The Panel on Education Policy recently agreed to a change in the Fair Student Funding formula that will increase New York City’s special education class sizes at the start of the 2011 school year. This change will raise enrollment in elementary school inclusions classes from 10 to 12 students, and in high school self-contained classes from 12 to 15 students.
The projected changes have left some parents, teachers and community advocates worried.
“This is a disaster for the Individuals with Disabilities Education Act (IDEA),” said Patricia Connelly, Bed-Stuy resident and two-time member of the Citywide Council on Special Education. Connelly, who is also the parent of a special needs student, adds, “[IDEA] is supposed to protect the rights of disabled students who are going woefully underfunded.”
Federal mandates for special education services are outlined in IDEA. Students eligible for special education are given an Individualized Education Program (IEP), which is a legally mandated document that details their academic and social needs and provides guidelines for instruction. Among these provisions are specifications for class size.
To comply with these mandates, schools receive additional funding. These funds are intended to cover costs for specialized instructional materials, paraprofessionals, related service providers and special education teachers.
An increase in class size will lessen the need for additional special education teachers, but the Department of Education insists that this tightening of the purse-strings is necessary.
“Basically, we were over-funding,” said sokeswoman Deidrea Miller, “We were using a kindergarten funding model which was a little over generous.”
Miller also said that changes to the funding formula are not out of compliance with federal mandates for special education services.
“We’re still in compliance with the law and the teacher’s union,” said Miller. “In terms of what the kids’ IEPs say for class size, that will still be respected and fulfilled.”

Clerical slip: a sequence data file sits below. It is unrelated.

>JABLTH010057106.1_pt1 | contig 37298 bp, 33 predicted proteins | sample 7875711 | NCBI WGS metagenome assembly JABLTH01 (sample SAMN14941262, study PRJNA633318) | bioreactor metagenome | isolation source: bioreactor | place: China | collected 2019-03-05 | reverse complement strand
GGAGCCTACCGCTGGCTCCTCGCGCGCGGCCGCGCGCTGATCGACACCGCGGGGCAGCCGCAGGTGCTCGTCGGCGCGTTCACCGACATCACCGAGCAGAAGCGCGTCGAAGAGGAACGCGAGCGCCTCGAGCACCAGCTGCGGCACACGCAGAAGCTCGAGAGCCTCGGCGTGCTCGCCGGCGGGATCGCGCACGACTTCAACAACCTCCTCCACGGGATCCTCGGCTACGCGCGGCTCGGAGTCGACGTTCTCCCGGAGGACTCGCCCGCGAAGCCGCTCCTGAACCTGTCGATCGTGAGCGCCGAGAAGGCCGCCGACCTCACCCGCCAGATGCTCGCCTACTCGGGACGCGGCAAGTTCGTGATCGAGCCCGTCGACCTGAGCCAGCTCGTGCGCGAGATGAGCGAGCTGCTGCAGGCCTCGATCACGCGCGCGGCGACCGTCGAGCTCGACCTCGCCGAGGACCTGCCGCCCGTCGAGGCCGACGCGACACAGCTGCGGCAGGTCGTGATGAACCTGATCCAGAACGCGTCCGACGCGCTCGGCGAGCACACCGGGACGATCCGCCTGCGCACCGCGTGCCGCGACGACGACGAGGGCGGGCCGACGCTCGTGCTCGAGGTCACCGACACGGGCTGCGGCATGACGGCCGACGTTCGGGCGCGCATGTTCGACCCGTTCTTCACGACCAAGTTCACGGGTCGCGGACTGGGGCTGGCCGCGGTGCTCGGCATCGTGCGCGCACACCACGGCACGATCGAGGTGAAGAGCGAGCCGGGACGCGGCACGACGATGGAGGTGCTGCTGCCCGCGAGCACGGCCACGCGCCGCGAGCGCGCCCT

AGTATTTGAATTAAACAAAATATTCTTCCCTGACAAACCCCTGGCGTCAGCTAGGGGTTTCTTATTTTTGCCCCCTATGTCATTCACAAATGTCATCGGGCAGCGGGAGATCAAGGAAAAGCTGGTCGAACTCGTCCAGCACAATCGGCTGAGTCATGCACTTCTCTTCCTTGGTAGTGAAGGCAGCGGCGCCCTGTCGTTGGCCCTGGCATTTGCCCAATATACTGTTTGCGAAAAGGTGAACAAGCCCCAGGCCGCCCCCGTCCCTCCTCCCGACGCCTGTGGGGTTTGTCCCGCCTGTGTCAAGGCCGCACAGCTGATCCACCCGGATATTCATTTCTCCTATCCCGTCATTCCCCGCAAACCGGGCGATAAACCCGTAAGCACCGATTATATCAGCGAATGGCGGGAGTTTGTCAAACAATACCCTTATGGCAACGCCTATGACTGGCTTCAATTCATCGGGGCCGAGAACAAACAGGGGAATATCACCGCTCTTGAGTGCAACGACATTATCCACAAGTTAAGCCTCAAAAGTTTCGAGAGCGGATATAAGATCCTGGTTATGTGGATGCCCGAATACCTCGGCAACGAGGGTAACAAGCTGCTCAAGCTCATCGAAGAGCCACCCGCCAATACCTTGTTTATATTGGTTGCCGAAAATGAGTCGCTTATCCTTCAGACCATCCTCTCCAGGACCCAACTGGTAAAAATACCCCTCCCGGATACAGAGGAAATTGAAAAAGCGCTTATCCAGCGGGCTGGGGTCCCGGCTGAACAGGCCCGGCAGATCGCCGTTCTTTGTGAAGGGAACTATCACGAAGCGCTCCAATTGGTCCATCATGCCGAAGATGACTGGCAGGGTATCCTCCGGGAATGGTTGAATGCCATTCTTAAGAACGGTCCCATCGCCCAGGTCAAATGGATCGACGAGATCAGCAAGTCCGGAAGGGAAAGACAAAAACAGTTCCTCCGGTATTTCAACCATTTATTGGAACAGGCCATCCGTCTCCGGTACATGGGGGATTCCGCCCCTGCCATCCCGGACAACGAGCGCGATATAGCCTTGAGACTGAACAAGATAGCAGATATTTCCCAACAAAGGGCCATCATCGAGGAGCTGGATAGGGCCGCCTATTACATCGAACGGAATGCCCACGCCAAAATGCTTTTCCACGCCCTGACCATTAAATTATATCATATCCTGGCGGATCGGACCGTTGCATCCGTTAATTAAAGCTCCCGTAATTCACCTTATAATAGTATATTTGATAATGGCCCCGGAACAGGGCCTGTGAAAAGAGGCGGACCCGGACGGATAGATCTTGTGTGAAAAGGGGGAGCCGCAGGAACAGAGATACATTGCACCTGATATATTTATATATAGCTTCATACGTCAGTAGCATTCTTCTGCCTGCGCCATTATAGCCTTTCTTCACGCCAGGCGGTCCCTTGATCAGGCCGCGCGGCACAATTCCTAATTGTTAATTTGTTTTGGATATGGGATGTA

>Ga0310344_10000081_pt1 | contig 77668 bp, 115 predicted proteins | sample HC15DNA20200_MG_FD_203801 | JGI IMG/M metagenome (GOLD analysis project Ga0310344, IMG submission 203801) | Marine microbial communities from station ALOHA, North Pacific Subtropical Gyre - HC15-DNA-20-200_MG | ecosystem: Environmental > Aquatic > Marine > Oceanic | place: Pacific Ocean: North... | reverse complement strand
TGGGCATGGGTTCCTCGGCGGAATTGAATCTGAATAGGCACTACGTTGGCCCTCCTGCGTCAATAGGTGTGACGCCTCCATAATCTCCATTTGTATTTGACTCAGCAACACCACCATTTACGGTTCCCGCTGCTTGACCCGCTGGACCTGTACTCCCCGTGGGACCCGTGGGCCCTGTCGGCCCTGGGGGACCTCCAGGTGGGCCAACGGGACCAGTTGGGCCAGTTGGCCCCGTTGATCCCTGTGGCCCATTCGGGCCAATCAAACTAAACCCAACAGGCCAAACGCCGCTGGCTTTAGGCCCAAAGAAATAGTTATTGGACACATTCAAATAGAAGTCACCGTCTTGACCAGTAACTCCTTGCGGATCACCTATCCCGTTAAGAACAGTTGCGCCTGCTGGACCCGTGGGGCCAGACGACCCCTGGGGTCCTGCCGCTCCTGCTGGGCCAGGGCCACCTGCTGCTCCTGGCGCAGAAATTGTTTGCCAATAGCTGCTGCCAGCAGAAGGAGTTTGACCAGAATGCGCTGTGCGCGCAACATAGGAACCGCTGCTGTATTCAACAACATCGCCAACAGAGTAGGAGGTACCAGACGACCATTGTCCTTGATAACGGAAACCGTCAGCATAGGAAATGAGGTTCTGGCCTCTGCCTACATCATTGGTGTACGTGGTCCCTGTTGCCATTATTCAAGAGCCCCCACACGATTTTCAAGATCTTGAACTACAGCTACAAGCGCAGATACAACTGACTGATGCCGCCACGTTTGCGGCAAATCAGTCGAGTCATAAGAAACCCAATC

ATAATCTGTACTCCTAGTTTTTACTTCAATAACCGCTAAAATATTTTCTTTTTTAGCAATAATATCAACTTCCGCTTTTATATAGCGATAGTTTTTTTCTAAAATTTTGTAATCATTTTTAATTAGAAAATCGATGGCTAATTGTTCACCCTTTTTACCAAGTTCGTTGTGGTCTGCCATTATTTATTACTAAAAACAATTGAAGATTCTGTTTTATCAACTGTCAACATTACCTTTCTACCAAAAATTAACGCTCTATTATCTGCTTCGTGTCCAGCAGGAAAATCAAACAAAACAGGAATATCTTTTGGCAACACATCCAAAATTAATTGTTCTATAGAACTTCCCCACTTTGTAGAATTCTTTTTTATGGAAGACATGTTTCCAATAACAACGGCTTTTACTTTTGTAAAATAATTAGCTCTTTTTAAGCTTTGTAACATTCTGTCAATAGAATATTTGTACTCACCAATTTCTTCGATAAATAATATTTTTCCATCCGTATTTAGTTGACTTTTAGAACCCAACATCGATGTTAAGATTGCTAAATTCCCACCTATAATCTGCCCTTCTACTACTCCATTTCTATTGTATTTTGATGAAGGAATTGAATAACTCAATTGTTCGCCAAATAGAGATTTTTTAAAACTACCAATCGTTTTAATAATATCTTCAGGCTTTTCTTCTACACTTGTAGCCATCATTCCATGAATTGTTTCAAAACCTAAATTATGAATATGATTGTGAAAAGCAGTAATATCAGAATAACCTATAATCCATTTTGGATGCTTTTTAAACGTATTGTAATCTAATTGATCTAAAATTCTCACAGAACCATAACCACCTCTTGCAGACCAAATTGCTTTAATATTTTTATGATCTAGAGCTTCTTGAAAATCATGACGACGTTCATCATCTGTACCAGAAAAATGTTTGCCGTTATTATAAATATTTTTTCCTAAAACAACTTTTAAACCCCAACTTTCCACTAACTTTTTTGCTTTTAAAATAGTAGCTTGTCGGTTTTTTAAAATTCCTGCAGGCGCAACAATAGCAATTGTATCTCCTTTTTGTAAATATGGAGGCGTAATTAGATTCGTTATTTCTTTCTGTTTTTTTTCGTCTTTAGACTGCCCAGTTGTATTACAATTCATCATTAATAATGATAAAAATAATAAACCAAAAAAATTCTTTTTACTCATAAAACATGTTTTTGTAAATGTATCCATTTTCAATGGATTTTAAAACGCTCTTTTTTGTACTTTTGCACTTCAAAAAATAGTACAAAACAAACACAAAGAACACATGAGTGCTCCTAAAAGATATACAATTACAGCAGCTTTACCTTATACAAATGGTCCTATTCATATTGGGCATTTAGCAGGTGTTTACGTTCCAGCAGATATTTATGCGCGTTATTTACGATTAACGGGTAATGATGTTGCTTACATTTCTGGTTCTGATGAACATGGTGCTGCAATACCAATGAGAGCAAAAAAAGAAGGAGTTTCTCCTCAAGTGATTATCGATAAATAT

School districts throughout the city are all different, and so the impact of these changes may also vary. Patricia Connelly warns, “In Bed-Stuy, the number of students in special education is higher than city-wide averages. This will place additional burdens on schools with fewer resources.”
Already, Bedford-Stuyvesant is not meeting state standards for performance in special education. According to the New York State 2010 District Report Cards, District 13 and 16, both representing Bed-Stuy, did not make Annual Yearly Progress for students with disabilities in elementary school ELA and secondary school math and ELA.
Another worry is that increasing class size will exacerbate challenges Bed-Stuy schools are already encountering.
“As an educator in Bed-Stuy, I've noticed that many of our children do not come from 'ideal' living situations,” says one special education teacher who wished to remain anonymous. “Many students live in shelters, have family members in gangs, or barely have food or clothing. School becomes a safe haven for them and some often don't want to leave.”
While this is certainly not the circumstance for all schools and students, addressing these challenges could be more difficult with larger class sizes. The same teacher added that, “An increase in class size will not allow students to get that individualized attention they need.”
Among dissenters of the formula change, individualized attention and instructional quality are a common concern.
“Has anyone looked at what a decent class size is?” asks Leonie Haimson, Executive Director of the non-profit Class Size Matters. Suggesting that current enrollment was already too big, Haimson believes current models and programs should be evaluated before they are extended or revamped.
Still, these changes may be just the beginning. New York City is the biggest school district in the country, and therefore is often a trailblazer for educational policy.
“Things that happen here will happen elsewhere,” said Connelly. “If we say it is okay, it will start happening everywhere.”